What’s this? A game set in a traditional Japanese ryokan? Huh, I haven’t paid much attention to Nancy Drew since…never, but maybe I’ll take a look!
Nancy is in Japan for a few weeks in some kind of mini-JET program. She’s taking a break from mystery-solving in order to solve more mysteries. And play Sudoku.
It’s an adventure game, the kind where you talk to a bunch of people, take items that don’t belong to you, and then wonder why you can’t advance when you didn’t click on the right spot or revisit some illogical place. There’s also puzzles. But that’s not why you bought the game. (Not me, I hate puzzles.) It’s because it’s Japan! Look, a bento mini-game! Robot kitties! One of those stupid photo purikura booths! In game pachinko!
Some pretty scenery, too. There’s that pretty brazier nook thing that’s just so tea ceremony-a-rific, except you barely even use it in the game. And the garden wherein there may be shadows at the water’s edge.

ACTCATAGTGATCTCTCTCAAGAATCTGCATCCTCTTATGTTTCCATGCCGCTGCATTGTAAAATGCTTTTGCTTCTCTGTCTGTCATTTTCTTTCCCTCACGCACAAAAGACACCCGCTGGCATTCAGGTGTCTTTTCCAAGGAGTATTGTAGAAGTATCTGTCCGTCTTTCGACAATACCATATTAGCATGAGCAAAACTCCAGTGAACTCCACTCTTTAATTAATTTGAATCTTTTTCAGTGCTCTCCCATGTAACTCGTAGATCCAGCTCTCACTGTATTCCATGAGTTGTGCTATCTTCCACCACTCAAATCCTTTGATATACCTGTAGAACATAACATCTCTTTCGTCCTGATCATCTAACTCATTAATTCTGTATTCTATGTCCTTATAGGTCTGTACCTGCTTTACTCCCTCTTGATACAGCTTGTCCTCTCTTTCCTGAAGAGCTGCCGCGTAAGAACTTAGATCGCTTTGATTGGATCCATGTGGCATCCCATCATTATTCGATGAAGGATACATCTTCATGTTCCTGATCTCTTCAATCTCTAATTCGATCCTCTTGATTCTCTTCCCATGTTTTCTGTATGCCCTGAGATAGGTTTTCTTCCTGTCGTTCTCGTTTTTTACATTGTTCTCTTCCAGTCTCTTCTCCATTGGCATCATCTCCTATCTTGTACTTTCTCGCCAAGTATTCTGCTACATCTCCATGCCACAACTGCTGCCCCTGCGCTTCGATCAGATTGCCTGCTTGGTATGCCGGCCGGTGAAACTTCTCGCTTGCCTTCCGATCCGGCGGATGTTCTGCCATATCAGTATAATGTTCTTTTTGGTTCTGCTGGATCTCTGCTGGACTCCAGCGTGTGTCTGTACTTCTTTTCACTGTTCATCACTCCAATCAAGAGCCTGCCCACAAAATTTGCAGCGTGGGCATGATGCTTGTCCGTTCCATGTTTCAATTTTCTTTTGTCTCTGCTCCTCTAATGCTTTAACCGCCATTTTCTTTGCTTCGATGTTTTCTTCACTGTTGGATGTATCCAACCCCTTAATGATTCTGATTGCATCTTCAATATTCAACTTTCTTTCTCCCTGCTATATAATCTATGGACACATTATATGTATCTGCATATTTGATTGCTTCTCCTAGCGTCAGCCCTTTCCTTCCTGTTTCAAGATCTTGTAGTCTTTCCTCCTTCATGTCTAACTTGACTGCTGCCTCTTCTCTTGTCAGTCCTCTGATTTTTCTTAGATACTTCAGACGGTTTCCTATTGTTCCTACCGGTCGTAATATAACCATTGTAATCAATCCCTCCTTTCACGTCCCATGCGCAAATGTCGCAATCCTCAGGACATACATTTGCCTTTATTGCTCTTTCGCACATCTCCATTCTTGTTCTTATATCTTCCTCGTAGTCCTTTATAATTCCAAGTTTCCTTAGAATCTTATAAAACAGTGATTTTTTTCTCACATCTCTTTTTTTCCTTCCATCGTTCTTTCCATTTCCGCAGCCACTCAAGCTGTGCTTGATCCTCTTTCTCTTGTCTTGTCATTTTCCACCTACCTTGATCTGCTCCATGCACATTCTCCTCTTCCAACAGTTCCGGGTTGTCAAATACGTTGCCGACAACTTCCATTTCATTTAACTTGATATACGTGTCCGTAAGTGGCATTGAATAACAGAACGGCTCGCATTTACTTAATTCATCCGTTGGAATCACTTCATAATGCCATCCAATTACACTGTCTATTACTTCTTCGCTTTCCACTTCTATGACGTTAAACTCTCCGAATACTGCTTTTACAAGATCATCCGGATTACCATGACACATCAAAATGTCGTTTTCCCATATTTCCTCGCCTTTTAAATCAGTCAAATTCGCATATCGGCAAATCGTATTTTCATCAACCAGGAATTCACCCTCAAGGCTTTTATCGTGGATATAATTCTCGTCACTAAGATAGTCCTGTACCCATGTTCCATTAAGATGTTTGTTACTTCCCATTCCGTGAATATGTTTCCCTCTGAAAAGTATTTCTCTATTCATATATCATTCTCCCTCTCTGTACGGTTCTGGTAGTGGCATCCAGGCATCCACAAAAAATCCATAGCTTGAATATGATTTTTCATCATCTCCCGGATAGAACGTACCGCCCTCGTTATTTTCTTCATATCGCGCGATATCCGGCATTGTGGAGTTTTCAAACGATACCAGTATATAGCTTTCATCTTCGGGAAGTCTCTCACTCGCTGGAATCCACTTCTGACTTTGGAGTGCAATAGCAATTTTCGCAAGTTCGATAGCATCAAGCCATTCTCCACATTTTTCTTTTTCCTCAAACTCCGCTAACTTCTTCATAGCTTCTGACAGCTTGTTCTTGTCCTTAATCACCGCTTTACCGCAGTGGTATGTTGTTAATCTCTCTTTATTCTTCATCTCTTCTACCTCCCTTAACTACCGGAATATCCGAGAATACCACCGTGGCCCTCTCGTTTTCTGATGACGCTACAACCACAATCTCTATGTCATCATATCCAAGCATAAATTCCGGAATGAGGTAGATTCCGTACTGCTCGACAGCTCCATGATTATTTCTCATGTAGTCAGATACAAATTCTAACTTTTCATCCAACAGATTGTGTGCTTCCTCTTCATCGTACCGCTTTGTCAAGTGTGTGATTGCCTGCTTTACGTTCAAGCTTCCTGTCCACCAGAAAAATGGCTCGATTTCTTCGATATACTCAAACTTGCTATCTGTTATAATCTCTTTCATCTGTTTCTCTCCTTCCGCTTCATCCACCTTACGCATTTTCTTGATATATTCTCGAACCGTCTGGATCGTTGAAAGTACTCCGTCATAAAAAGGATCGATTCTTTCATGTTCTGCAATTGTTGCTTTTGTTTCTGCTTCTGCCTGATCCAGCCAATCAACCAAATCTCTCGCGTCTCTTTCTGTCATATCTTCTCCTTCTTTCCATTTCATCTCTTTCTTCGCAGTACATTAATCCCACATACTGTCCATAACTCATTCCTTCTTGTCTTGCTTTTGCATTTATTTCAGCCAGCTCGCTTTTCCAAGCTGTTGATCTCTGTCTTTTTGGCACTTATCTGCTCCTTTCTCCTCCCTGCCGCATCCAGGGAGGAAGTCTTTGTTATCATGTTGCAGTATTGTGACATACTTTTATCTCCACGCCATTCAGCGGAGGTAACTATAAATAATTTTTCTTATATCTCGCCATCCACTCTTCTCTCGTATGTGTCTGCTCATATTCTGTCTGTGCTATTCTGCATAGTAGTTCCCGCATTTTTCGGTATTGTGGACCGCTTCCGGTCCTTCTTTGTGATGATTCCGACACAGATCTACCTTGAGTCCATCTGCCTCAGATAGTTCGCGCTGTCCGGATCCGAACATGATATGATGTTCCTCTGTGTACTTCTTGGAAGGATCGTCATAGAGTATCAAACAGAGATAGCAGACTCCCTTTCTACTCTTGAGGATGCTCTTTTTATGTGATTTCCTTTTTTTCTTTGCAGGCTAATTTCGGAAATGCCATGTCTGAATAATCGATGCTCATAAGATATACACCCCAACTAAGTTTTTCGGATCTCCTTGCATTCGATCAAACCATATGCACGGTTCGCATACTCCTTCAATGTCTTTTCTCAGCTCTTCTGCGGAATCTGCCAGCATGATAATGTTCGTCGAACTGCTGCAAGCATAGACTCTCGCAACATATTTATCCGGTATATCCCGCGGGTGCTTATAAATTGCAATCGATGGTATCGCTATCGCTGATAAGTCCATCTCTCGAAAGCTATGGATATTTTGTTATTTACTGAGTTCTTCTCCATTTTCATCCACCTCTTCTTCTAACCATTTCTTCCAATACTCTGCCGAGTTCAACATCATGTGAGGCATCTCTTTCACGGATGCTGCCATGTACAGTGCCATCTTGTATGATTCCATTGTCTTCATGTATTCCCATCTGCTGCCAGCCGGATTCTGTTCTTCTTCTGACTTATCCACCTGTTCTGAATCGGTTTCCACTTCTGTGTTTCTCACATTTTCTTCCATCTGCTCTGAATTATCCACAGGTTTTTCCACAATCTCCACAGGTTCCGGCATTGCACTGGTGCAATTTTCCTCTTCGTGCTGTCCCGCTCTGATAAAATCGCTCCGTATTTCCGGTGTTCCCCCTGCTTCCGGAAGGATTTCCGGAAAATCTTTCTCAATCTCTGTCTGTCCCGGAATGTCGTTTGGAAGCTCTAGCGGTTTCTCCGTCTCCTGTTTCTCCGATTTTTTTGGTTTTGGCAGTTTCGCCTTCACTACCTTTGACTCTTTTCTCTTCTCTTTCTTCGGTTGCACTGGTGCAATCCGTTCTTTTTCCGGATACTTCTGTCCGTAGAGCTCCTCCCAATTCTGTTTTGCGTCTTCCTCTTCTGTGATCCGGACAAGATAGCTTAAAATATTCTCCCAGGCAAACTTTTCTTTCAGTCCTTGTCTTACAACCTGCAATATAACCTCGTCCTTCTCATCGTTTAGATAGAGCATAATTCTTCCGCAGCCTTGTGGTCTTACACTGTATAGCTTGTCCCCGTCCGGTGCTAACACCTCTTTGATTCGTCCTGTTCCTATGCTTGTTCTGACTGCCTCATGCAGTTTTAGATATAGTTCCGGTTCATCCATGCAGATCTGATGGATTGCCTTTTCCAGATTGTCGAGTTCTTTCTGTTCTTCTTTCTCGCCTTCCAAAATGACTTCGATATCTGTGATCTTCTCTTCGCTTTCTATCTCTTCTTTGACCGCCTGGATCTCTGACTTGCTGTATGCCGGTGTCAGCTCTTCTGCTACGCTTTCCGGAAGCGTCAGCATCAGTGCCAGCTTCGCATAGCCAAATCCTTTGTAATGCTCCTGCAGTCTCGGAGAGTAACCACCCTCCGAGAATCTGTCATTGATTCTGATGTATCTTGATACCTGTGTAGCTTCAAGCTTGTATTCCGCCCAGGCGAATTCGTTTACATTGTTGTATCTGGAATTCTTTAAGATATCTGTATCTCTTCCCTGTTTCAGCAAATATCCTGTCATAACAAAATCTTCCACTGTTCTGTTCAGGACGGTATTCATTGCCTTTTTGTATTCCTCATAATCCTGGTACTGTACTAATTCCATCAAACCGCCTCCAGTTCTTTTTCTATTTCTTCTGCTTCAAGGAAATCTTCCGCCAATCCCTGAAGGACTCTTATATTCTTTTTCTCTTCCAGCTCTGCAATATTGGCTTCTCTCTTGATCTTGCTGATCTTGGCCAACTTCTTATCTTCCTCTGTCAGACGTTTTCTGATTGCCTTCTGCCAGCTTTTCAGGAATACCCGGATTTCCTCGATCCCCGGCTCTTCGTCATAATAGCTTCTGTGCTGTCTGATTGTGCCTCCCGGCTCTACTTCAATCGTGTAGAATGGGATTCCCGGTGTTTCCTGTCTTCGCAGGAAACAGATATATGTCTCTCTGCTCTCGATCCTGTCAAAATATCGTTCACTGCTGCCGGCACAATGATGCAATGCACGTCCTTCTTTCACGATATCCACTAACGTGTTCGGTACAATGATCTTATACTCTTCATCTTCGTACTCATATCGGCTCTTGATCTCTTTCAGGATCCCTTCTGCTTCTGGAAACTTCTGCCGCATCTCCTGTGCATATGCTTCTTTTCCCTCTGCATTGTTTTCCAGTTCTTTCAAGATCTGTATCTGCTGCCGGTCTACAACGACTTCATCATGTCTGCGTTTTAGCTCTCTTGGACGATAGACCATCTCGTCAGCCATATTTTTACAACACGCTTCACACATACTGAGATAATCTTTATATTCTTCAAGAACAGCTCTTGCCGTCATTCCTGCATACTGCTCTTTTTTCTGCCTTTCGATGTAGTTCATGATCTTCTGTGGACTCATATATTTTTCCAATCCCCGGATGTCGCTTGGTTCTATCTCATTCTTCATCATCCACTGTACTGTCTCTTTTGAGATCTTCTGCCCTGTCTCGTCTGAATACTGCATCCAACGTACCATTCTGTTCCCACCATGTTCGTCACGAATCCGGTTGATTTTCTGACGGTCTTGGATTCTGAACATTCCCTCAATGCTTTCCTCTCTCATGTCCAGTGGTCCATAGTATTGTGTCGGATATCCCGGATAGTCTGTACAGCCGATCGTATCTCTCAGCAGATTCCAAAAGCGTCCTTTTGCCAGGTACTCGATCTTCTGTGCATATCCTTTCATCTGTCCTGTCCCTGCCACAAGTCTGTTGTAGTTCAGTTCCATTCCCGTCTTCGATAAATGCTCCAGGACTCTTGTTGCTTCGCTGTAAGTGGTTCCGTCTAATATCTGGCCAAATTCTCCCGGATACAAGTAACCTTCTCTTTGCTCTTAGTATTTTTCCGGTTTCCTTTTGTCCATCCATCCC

The can’t-get-enough-Japan side of me was somewhat satisfied, but there were a lot of not-quite-right parts that were very wince-inducing and goofy. Most of the Japanese accents were super fake. The bento making did not seem to resemble bento as I know it. You will never be able to find the subway station until you use your dictionary (Somehow Nancy is able to translate kanji in a dictionary, but she only owns 3 Japanese flashcards, 2 of which are colors.). And why does there only seem to be about 5 people in Japan? (Answer: Most flee the nosy gaijin before she gets interested in their personal life and starts to “investigate” for no particular reason.)
So, it was okay. Pachinko was more addicting than I’ll admit. Using the subway map was a cute map/transportation gimmick.
The yuurei effects were kind of cool in a PG way. Some pretty backgrounds. It was cute that you could play English teacher and grade papers, but it didn’t seem very necessary to the game.
The puzzles were not for me, but the item/investigate/adventure part was okay. The dialog was just crazy.
“Oh, hi! I’m a foreigner you’ve never seen, and now let’s talk about something very personal and painful that I find casually interesting.”
“Sure thing, Nancy-san, the Japanese are known for talking about their intimate lives freely and with abandon.”
Conclusion: meh +